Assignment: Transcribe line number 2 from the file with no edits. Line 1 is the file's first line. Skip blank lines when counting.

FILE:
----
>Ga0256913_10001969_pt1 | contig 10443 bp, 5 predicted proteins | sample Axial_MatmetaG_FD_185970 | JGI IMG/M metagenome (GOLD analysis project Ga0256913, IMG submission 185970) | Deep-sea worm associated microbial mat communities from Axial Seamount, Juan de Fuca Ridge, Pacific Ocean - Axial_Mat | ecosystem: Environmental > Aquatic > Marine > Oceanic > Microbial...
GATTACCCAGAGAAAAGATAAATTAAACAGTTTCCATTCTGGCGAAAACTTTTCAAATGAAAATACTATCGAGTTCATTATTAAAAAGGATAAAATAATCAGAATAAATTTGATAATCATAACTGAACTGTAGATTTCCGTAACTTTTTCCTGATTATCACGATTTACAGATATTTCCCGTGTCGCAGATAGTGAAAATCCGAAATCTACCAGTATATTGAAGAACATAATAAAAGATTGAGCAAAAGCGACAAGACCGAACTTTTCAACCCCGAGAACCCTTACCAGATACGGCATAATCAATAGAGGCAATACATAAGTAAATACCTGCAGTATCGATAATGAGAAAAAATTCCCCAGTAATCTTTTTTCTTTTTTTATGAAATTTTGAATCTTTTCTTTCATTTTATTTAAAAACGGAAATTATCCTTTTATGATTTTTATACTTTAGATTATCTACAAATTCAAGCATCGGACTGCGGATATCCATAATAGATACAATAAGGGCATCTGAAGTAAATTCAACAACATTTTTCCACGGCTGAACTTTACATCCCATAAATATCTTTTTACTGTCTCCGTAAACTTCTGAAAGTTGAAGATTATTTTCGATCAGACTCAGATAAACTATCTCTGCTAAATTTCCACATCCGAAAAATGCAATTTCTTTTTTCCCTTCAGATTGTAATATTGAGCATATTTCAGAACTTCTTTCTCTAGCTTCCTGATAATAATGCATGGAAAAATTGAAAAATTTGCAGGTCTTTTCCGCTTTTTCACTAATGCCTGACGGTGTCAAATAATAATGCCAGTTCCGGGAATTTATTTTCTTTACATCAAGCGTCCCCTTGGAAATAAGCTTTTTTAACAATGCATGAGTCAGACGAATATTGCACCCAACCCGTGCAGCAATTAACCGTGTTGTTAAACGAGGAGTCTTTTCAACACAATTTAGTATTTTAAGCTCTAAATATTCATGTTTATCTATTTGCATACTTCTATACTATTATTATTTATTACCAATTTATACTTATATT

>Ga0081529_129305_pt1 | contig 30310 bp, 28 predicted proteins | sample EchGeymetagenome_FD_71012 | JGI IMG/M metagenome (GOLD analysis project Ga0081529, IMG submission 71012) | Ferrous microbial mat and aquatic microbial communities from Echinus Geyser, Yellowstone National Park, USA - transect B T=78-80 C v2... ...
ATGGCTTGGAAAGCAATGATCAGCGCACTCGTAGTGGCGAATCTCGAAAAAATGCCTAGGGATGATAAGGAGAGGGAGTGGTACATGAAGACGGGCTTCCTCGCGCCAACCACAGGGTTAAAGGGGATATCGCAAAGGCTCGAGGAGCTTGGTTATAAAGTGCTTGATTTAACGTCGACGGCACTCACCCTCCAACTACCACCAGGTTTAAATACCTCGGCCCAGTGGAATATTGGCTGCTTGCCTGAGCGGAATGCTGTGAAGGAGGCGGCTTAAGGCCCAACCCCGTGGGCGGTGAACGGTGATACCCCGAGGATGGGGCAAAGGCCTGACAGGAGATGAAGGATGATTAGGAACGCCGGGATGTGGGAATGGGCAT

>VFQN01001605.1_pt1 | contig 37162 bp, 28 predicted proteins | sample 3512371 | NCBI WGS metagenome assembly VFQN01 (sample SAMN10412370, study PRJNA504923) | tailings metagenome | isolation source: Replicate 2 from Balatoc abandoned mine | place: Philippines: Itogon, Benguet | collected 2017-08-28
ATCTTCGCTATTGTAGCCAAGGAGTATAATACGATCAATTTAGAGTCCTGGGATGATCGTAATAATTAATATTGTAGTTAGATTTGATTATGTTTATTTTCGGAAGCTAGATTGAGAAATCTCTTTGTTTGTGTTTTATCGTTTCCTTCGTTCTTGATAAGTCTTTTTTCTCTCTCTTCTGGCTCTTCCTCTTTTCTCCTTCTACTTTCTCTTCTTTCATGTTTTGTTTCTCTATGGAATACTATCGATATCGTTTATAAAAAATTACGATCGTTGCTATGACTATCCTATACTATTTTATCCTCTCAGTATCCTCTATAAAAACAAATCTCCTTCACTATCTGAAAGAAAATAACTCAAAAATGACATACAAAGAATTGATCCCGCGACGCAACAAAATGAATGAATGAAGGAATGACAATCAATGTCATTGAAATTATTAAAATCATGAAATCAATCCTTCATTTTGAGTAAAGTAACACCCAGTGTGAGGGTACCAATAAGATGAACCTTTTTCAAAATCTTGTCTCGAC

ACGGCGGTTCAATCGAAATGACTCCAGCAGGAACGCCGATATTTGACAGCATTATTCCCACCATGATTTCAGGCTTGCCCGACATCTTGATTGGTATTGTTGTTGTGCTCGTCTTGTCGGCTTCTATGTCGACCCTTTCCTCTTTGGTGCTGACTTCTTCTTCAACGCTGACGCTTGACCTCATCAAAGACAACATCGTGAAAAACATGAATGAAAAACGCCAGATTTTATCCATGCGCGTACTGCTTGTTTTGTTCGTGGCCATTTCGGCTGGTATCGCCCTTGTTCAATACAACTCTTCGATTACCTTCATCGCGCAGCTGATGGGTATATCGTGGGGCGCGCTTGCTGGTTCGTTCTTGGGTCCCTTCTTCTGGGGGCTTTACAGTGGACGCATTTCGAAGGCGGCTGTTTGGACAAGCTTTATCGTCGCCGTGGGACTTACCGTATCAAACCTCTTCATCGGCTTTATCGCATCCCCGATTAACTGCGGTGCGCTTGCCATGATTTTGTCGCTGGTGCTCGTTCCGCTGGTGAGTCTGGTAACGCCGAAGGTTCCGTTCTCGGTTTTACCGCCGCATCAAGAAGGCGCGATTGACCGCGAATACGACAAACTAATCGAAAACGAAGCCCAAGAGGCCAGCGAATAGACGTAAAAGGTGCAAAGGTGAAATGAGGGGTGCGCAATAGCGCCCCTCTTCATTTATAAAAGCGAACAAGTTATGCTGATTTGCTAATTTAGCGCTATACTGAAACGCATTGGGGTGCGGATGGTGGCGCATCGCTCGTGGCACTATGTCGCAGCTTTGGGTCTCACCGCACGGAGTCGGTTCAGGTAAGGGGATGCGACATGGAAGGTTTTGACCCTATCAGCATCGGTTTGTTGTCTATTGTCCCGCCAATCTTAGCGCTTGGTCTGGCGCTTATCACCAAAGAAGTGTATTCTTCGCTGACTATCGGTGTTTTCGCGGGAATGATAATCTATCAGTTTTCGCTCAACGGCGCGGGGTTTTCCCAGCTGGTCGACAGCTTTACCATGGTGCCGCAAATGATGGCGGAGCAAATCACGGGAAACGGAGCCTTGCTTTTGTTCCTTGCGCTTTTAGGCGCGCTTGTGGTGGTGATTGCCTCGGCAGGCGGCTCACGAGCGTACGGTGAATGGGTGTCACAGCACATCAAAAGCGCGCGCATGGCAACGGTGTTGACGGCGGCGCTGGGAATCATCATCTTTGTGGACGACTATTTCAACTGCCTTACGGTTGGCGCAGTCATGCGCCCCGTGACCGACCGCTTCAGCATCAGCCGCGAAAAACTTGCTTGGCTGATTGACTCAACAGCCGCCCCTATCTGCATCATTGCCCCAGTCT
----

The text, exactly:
GATTACCCAGAGAAAAGATAAATTAAACAGTTTCCATTCTGGCGAAAACTTTTCAAATGAAAATACTATCGAGTTCATTATTAAAAAGGATAAAATAATCAGAATAAATTTGATAATCATAACTGAACTGTAGATTTCCGTAACTTTTTCCTGATTATCACGATTTACAGATATTTCCCGTGTCGCAGATAGTGAAAATCCGAAATCTACCAGTATATTGAAGAACATAATAAAAGATTGAGCAAAAGCGACAAGACCGAACTTTTCAACCCCGAGAACCCTTACCAGATACGGCATAATCAATAGAGGCAATACATAAGTAAATACCTGCAGTATCGATAATGAGAAAAAATTCCCCAGTAATCTTTTTTCTTTTTTTATGAAATTTTGAATCTTTTCTTTCATTTTATTTAAAAACGGAAATTATCCTTTTATGATTTTTATACTTTAGATTATCTACAAATTCAAGCATCGGACTGCGGATATCCATAATAGATACAATAAGGGCATCTGAAGTAAATTCAACAACATTTTTCCACGGCTGAACTTTACATCCCATAAATATCTTTTTACTGTCTCCGTAAACTTCTGAAAGTTGAAGATTATTTTCGATCAGACTCAGATAAACTATCTCTGCTAAATTTCCACATCCGAAAAATGCAATTTCTTTTTTCCCTTCAGATTGTAATATTGAGCATATTTCAGAACTTCTTTCTCTAGCTTCCTGATAATAATGCATGGAAAAATTGAAAAATTTGCAGGTCTTTTCCGCTTTTTCACTAATGCCTGACGGTGTCAAATAATAATGCCAGTTCCGGGAATTTATTTTCTTTACATCAAGCGTCCCCTTGGAAATAAGCTTTTTTAACAATGCATGAGTCAGACGAATATTGCACCCAACCCGTGCAGCAATTAACCGTGTTGTTAAACGAGGAGTCTTTTCAACACAATTTAGTATTTTAAGCTCTAAATATTCATGTTTATCTATTTGCATACTTCTATACTATTATTATTTATTACCAATTTATACTTATATT